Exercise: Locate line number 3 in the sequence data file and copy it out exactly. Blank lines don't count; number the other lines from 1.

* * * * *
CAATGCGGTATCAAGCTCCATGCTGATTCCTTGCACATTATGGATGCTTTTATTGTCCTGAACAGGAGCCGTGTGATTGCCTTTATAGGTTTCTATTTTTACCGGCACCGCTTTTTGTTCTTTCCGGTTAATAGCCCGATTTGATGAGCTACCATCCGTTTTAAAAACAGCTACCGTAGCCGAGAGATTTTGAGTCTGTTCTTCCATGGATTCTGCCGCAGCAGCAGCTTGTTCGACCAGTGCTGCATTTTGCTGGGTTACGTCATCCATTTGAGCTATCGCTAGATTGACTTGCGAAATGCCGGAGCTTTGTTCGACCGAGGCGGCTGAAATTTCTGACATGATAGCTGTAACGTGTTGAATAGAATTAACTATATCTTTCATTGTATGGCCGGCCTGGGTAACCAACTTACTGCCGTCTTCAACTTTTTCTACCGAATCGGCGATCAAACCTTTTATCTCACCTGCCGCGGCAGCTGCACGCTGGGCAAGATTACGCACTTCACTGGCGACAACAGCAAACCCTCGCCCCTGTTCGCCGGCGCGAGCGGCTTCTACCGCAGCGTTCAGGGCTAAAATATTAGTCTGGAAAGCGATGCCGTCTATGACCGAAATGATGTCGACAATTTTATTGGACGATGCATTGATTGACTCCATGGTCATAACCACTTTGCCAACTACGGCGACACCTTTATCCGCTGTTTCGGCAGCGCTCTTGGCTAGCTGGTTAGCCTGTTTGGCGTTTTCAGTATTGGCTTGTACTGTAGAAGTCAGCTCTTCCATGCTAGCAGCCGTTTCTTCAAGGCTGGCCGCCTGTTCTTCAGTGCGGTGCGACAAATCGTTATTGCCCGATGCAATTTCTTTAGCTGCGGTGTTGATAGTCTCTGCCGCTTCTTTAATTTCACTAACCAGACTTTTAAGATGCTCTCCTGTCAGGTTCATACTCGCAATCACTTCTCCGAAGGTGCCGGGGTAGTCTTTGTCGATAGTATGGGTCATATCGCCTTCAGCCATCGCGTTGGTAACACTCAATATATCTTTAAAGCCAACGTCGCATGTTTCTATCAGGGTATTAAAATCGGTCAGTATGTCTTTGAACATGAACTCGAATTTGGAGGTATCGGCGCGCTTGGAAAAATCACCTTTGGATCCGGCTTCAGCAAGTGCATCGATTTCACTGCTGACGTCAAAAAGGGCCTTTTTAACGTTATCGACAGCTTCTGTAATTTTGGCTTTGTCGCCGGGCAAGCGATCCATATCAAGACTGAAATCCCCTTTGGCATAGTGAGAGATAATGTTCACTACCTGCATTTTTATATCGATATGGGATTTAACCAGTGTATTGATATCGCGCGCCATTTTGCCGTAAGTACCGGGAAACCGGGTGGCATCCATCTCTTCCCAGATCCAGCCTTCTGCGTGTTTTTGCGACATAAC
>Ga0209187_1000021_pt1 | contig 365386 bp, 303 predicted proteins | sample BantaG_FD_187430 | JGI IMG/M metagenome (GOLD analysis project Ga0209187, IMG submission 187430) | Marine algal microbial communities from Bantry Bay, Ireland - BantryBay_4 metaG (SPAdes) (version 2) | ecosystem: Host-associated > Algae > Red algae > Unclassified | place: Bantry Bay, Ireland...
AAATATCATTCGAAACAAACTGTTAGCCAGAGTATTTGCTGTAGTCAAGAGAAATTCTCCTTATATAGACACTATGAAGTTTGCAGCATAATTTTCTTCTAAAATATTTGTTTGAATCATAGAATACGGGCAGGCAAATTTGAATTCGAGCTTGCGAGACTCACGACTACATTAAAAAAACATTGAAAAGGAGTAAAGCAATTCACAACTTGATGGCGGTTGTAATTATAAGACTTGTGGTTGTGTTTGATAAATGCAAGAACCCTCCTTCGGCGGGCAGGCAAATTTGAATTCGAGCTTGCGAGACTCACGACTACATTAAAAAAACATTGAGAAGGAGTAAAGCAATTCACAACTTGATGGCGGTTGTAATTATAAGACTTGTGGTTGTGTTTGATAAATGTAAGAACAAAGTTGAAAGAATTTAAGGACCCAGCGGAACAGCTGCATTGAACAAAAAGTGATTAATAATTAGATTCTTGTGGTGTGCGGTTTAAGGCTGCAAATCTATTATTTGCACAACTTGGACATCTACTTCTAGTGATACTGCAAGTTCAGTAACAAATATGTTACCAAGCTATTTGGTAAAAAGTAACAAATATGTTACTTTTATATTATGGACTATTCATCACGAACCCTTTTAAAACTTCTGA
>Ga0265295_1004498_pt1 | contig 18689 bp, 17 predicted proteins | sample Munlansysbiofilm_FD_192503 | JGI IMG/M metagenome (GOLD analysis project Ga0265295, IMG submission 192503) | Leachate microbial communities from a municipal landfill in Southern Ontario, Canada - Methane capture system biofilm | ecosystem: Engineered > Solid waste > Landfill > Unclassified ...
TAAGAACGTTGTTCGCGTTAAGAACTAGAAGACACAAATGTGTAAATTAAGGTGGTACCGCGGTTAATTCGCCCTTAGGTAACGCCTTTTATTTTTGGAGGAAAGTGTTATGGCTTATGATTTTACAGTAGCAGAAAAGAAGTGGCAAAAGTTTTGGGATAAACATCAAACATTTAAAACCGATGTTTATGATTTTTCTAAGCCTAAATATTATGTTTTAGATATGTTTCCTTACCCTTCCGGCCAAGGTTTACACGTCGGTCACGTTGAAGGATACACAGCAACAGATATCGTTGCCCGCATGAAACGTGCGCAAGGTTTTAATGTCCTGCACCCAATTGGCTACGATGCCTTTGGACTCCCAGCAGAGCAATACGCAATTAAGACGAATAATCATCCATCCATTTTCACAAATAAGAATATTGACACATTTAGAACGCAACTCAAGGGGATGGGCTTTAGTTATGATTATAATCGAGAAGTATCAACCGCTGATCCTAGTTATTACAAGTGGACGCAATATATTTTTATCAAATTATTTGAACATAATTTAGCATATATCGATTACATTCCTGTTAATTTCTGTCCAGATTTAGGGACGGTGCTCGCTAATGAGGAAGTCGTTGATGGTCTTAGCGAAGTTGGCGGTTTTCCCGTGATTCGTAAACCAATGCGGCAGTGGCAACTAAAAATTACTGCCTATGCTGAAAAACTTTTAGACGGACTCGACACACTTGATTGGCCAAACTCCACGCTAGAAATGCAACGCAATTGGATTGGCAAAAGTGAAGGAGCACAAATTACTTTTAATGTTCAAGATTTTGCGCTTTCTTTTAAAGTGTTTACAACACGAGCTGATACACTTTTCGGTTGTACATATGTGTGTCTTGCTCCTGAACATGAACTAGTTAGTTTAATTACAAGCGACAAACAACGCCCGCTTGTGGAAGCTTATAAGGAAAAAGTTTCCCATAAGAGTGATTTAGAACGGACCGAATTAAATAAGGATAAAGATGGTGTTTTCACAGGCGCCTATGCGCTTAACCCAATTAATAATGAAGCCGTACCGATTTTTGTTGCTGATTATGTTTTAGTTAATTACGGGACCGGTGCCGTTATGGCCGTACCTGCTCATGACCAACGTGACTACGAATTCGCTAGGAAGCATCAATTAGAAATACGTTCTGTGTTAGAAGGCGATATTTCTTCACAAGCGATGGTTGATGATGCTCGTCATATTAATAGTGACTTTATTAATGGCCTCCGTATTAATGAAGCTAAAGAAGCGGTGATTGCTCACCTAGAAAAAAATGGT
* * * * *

AAATATCATTCGAAACAAACTGTTAGCCAGAGTATTTGCTGTAGTCAAGAGAAATTCTCCTTATATAGACACTATGAAGTTTGCAGCATAATTTTCTTCTAAAATATTTGTTTGAATCATAGAATACGGGCAGGCAAATTTGAATTCGAGCTTGCGAGACTCACGACTACATTAAAAAAACATTGAAAAGGAGTAAAGCAATTCACAACTTGATGGCGGTTGTAATTATAAGACTTGTGGTTGTGTTTGATAAATGCAAGAACCCTCCTTCGGCGGGCAGGCAAATTTGAATTCGAGCTTGCGAGACTCACGACTACATTAAAAAAACATTGAGAAGGAGTAAAGCAATTCACAACTTGATGGCGGTTGTAATTATAAGACTTGTGGTTGTGTTTGATAAATGTAAGAACAAAGTTGAAAGAATTTAAGGACCCAGCGGAACAGCTGCATTGAACAAAAAGTGATTAATAATTAGATTCTTGTGGTGTGCGGTTTAAGGCTGCAAATCTATTATTTGCACAACTTGGACATCTACTTCTAGTGATACTGCAAGTTCAGTAACAAATATGTTACCAAGCTATTTGGTAAAAAGTAACAAATATGTTACTTTTATATTATGGACTATTCATCACGAACCCTTTTAAAACTTCTGA